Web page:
Over recent decades an alternative approach to traditional distributive bargaining has been developed. Labelled as ‘principled negotiation’ (Patton: 1985) or ‘interest-based bargaining’ (Fisher, Ury and Patton: 1991), this form of negotiation is well suited to collaboration with its focus upon integrative ‘Win/Win’ rather than Zero/Sum outcomes (Timothy Rauenbusch: 2000).

Also referred to as integrative bargaining, negotiation on merits, and mutual gains bargaining (Ancona, Friedman and Kolb: 1991) this model of negotiation adopts a collaborative problem solving approach by attempting to meet the substantive and legitimate interests of each party involved. As the purpose of this approach to negotiation is to achieve ‘win/win’ outcomes while preserving relationships and creating long lasting agreements, it is more commonly referred to as mutual gains bargaining/negotiation.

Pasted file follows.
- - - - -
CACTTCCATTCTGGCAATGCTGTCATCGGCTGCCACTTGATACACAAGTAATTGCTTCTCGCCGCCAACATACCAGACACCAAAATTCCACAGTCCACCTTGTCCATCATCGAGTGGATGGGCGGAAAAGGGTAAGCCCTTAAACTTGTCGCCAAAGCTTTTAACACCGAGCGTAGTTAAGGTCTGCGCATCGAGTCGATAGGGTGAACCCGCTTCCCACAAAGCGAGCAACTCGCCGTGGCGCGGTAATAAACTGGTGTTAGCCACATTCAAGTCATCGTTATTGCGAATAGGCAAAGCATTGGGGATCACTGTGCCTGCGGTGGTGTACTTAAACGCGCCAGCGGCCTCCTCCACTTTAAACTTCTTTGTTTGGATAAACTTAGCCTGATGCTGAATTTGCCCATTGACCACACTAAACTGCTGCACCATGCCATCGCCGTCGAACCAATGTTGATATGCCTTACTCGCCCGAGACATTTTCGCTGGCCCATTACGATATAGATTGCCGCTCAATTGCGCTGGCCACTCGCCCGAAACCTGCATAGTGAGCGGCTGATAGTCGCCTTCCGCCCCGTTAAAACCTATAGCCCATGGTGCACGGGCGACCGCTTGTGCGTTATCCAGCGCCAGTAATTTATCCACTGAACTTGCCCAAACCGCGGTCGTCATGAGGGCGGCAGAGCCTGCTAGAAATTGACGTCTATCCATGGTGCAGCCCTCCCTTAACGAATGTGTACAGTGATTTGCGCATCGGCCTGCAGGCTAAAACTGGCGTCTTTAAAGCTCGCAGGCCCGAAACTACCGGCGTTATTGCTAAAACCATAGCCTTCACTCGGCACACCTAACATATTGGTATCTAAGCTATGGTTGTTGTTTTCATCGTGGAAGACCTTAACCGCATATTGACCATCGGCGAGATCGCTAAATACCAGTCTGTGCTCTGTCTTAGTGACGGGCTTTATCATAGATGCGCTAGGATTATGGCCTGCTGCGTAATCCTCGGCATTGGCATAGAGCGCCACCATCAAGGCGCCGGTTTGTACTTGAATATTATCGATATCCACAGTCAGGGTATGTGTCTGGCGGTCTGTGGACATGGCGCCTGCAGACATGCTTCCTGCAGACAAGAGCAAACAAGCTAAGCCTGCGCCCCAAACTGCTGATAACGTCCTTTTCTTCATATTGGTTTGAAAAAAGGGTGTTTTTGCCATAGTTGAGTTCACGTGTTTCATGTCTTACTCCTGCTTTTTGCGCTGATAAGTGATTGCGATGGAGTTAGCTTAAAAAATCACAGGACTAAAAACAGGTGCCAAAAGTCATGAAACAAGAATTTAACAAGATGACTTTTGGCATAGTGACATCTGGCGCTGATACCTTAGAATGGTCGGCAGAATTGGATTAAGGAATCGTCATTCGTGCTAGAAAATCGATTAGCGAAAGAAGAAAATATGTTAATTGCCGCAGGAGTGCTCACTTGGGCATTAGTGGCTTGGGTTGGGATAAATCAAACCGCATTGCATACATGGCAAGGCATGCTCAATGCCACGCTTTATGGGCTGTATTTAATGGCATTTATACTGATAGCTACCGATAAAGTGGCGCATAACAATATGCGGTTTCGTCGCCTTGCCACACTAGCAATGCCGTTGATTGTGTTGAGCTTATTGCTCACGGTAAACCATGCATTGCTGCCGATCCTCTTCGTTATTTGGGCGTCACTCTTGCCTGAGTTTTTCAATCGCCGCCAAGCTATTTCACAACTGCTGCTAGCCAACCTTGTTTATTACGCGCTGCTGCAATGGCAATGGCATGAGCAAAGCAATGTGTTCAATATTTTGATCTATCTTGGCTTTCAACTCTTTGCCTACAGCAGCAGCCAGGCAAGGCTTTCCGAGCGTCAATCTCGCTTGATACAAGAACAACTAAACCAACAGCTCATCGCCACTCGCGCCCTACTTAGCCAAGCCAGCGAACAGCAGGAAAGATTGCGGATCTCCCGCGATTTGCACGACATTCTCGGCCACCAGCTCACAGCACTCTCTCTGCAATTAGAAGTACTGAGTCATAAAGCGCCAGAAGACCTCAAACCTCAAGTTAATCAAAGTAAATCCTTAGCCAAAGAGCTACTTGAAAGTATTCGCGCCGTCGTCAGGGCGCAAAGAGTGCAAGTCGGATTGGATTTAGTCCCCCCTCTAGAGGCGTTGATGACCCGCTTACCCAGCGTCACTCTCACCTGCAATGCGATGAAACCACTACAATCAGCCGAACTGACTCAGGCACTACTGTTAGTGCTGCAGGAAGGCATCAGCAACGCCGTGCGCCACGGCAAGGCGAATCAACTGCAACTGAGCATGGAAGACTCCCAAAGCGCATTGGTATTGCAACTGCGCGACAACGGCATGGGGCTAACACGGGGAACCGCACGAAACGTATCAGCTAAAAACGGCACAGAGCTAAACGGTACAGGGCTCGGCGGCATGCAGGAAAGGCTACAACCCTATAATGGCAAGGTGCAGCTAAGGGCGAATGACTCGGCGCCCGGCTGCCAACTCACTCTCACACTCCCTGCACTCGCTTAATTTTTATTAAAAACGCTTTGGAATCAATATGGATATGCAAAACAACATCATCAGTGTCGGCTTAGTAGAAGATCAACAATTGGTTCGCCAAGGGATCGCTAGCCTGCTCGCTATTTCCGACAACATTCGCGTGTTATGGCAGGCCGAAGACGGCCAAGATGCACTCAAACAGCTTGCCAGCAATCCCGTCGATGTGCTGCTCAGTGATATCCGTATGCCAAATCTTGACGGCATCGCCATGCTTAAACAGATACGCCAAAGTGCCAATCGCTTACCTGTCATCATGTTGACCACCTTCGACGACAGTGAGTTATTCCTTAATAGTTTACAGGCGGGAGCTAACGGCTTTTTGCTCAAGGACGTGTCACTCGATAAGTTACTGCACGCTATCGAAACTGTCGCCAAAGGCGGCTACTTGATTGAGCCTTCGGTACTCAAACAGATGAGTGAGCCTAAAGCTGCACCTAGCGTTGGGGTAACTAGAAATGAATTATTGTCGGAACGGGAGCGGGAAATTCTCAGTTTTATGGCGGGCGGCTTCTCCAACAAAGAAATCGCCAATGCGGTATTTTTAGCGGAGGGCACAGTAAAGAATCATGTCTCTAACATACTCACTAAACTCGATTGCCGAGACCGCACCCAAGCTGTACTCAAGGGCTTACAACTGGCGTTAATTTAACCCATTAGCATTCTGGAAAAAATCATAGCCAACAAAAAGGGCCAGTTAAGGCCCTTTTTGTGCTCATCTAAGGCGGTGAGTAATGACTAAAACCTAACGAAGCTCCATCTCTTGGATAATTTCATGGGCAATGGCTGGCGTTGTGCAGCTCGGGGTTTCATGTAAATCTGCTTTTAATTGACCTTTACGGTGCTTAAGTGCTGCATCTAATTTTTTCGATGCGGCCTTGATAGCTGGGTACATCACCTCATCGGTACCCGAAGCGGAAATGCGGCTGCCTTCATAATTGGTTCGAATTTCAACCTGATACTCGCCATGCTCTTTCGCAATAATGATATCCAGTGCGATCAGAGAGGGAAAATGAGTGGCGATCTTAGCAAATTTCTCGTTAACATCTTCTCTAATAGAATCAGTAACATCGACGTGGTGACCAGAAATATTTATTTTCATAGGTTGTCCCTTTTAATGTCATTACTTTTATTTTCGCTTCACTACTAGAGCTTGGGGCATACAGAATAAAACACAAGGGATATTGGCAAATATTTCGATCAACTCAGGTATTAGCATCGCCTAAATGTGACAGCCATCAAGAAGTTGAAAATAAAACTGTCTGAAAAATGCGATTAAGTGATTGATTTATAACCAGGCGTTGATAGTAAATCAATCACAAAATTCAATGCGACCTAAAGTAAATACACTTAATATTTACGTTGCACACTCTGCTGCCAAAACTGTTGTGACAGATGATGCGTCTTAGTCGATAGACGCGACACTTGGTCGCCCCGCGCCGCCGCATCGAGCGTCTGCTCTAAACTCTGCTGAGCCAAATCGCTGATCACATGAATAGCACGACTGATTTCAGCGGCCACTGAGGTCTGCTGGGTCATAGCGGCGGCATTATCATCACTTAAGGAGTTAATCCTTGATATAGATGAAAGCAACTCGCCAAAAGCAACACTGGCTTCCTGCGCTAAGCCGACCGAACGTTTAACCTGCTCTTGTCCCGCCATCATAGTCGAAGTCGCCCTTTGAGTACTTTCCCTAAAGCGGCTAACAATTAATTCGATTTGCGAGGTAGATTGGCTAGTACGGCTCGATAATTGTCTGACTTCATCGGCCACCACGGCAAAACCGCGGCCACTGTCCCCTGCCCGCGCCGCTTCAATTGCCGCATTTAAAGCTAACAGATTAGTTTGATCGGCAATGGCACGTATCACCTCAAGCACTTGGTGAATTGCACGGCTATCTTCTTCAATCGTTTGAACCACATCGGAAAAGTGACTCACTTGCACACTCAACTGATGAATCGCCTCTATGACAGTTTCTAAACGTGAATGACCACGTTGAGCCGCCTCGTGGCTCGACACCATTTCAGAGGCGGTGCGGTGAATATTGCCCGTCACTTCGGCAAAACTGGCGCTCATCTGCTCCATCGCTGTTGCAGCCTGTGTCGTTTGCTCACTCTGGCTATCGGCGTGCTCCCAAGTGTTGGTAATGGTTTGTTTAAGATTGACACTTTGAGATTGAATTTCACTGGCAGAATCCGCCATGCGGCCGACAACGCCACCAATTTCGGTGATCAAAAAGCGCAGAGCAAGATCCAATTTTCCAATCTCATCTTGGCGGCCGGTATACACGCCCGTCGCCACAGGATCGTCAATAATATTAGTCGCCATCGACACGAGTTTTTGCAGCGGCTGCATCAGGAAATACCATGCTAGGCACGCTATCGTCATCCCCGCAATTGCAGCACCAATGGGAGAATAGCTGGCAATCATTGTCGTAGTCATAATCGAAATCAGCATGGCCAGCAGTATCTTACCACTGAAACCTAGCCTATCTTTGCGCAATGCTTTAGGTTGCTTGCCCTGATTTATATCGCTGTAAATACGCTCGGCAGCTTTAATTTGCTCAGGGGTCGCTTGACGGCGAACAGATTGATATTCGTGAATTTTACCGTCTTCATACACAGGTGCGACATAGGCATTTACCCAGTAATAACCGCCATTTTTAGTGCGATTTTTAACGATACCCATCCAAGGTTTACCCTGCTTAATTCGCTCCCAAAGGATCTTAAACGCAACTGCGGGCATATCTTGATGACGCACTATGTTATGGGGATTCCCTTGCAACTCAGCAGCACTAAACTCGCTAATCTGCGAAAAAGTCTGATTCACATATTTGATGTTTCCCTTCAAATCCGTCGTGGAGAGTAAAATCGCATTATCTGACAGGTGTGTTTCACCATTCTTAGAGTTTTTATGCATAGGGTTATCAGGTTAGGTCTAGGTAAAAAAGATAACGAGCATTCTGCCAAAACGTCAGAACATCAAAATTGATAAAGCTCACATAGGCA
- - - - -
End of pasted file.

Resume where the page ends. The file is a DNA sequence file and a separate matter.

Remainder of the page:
Unlike the value claiming trait of Distributional bargaining, Mutual Gains Negotiation strives to expand the pie by ‘creating value’. The pie eventually must be divided however, and distributional bargaining still has a place in this process. Mutual gains bargaining improves upon distributional bargaining by building the pie, leaving a larger slice (more value) for each party to distribute.

According to Fisher et al (1991) the core elements of the Principled Negotiation model are:

             Separating people from the problem
            Focusing upon interests, not positions
            Generating Options for mutual gain
            Insist upon using objective criteria or fair standards
             As part of this series, we will discuss the above mentioned elements of Principled

               Negotiation in more detail and reach further into the concept of Mutual Gains

 bargaining in the context of the following 7 key elements of Negotiation:
            Legitimacy – Fair objective standards

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